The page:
At every meeting BLM nods to industry and claims that the damage done to public lands is caused by wild horses. At the same time, BLM continues to agree to expand things like “outcome based grazing” or things termed “need” based grazing (and various other terms that essentially give a livestock operator run of the range and “trespass” becomes a term no longer applicable). On one hand they claim ranges are so bad horses will drop dead. On the other hand, they promise more grazing for the most damaging use of public grazing land — domestic livestock.
It has been really hard to convey how much damage the agreements made in 2016 (by corporate orgs) would cause. Six years later it should be obvious now what “the deal” has done. The agreement gave ground (literally “the range”) to industry in exchange for a push to move toward expanding fertility control.
However, as noted by BLM these last few years, they won’t do management plans (HMAP) or anything (even really expand fertility control) until they get to AML. In other words, the status quo of political agreements set in the 70s and 80s needs to be reached before BLM will actually create science-based management plans for wild horses and burros and integrate them into “equal and balanced practice.”
If we can boil messaging down to one thing for 2023… do NOT ask for MORE funding.
Do not say “we need more funding for x,y, or z.”
All the additional funding BLM is getting is going for one thing: removal to AML. (Please remember, BLM says they cannot do anything else until they knock national populations down to about 27,000 wild horses in the entire West.)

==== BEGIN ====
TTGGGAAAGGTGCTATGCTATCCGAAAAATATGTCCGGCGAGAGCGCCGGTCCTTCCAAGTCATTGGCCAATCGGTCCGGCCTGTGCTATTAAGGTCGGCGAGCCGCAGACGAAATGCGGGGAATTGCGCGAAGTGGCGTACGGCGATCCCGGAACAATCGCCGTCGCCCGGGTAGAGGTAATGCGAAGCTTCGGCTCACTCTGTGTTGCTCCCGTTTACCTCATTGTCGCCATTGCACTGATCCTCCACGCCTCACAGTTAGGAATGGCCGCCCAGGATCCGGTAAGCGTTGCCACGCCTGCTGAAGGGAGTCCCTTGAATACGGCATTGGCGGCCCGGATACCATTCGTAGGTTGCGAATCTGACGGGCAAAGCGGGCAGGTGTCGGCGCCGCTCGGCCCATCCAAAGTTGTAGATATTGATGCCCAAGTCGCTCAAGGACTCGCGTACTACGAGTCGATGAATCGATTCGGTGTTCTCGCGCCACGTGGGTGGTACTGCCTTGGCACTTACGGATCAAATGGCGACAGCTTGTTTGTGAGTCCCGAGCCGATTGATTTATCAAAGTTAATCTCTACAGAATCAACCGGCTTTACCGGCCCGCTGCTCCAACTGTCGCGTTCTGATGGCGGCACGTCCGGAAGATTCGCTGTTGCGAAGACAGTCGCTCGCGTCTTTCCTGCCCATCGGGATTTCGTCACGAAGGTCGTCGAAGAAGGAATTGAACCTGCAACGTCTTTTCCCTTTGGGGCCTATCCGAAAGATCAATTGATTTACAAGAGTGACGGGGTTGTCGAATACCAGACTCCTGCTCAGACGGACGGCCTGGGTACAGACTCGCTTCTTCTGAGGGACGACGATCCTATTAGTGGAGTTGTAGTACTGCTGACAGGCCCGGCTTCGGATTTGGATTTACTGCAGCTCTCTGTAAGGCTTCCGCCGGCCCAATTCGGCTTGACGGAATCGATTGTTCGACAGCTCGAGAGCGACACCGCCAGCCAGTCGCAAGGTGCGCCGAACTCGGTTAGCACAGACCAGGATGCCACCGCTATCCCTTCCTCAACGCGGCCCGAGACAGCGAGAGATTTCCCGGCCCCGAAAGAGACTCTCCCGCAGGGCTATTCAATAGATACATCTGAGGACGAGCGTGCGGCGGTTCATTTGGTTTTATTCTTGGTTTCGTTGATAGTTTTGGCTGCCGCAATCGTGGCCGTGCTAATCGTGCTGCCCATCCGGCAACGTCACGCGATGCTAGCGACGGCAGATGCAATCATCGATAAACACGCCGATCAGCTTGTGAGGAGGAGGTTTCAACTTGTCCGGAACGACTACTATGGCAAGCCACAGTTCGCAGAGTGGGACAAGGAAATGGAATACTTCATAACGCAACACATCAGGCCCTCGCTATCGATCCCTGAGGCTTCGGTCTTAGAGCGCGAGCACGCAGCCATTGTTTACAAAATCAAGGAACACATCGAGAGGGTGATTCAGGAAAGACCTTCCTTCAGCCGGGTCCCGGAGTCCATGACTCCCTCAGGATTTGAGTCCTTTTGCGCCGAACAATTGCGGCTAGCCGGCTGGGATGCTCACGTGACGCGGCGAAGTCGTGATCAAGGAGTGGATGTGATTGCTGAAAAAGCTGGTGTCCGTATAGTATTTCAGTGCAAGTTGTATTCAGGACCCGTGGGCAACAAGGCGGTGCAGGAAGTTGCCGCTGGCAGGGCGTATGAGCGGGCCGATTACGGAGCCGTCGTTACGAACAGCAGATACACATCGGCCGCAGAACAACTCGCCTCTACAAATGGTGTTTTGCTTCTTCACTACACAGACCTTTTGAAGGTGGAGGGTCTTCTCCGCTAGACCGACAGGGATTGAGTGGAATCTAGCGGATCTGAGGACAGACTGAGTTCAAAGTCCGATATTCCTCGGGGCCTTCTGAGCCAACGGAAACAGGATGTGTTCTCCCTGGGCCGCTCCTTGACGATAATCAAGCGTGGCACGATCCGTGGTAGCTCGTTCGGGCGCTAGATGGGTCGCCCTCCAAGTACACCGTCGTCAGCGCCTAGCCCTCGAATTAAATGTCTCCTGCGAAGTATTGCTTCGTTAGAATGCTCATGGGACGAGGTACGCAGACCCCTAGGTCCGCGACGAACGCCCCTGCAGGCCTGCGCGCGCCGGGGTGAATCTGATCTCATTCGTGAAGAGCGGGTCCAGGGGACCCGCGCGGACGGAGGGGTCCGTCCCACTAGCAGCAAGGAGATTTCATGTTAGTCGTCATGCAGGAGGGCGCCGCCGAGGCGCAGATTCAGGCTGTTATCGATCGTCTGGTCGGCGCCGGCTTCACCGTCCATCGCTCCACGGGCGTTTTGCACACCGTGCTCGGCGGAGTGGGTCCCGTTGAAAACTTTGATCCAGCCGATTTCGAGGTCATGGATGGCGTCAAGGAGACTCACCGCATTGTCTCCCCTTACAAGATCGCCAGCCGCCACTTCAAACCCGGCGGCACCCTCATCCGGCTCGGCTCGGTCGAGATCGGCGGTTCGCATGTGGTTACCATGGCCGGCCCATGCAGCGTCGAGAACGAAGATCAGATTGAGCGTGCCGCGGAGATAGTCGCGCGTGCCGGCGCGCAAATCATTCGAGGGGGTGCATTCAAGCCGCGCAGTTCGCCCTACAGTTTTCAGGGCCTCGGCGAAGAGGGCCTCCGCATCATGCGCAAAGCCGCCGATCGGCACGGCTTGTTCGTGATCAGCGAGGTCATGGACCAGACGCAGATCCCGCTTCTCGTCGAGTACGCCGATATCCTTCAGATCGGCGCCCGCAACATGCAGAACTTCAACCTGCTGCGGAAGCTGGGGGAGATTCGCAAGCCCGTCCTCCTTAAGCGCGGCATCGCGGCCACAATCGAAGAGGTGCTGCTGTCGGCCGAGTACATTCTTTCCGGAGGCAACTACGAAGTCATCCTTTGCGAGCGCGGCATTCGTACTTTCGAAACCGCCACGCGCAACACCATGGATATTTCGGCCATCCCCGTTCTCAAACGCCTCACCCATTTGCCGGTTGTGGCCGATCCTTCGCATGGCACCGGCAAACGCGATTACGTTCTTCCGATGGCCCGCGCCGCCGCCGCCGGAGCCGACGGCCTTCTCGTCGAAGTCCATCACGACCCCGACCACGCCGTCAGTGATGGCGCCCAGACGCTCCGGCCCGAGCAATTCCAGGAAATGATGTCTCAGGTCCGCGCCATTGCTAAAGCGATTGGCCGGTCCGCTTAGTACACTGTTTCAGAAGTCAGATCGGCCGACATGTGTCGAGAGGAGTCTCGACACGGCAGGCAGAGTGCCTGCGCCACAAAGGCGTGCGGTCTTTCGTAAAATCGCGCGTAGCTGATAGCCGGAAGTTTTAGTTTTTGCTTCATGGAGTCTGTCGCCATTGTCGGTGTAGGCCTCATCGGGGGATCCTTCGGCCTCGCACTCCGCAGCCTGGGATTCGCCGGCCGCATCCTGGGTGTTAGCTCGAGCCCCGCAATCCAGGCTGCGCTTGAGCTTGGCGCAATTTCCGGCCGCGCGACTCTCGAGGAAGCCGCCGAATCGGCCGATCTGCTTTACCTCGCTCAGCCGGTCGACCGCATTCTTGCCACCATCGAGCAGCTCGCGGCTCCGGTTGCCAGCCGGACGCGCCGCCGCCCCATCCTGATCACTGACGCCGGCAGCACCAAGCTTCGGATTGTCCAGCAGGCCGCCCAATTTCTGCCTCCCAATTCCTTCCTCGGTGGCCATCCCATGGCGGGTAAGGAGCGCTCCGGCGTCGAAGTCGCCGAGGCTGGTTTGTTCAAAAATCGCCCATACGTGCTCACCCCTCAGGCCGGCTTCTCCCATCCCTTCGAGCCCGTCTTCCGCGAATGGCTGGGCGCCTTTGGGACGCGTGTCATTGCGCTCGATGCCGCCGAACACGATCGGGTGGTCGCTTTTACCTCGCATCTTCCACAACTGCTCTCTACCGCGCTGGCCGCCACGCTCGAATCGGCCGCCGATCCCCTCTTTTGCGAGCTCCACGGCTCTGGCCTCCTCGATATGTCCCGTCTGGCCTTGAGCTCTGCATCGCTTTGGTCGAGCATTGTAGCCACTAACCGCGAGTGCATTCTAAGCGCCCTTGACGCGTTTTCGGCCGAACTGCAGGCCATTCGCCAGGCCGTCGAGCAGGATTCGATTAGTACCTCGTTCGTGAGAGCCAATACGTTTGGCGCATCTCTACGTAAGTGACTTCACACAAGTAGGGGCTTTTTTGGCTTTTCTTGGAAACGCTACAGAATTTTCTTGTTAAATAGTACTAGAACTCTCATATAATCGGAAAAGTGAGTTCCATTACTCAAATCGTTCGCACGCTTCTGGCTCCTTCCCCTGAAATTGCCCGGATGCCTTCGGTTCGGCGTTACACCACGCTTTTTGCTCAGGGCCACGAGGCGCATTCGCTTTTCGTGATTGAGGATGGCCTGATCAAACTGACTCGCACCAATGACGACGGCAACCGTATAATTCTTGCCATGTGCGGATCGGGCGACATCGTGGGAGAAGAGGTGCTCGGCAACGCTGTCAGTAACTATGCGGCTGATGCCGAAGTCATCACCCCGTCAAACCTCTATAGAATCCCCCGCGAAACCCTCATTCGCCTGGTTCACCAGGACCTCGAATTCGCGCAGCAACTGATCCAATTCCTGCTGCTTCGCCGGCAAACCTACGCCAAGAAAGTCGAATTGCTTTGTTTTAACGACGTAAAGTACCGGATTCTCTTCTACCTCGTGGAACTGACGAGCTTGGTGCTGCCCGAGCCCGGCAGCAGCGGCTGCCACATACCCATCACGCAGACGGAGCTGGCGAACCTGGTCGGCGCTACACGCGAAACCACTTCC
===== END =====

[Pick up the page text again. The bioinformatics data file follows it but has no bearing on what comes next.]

This agenda was reflected in the earliest draft of the agreement; heck, it was even titled “Ten years to AML.” The first time it was referenced was in BLM reports to Congress in 2018; officially adopted in the “BLM 2020 plan.”
Say “Designate existing funding” instead, please.
- Designate existing funding to feed and care for the record number of wild horses and burros removed already.
- Designate existing funding to craft site-specific management plans (removal is not management, it is a single tool of potential management).
- Designate an amount of existing funding for a review of the program by the National Academy of Sciences (NAS) before any increase in spending. The taxpayer should not throw more funding into any plan without a review.
We think those three examples give you an idea.
WHE suggest simply stating that there should be a “hold” at current levels in holding and no more money (for anything but feeding horses and burros in holding) until the taxpayer has a science-based review of how that money is being spent. (more here and an action item)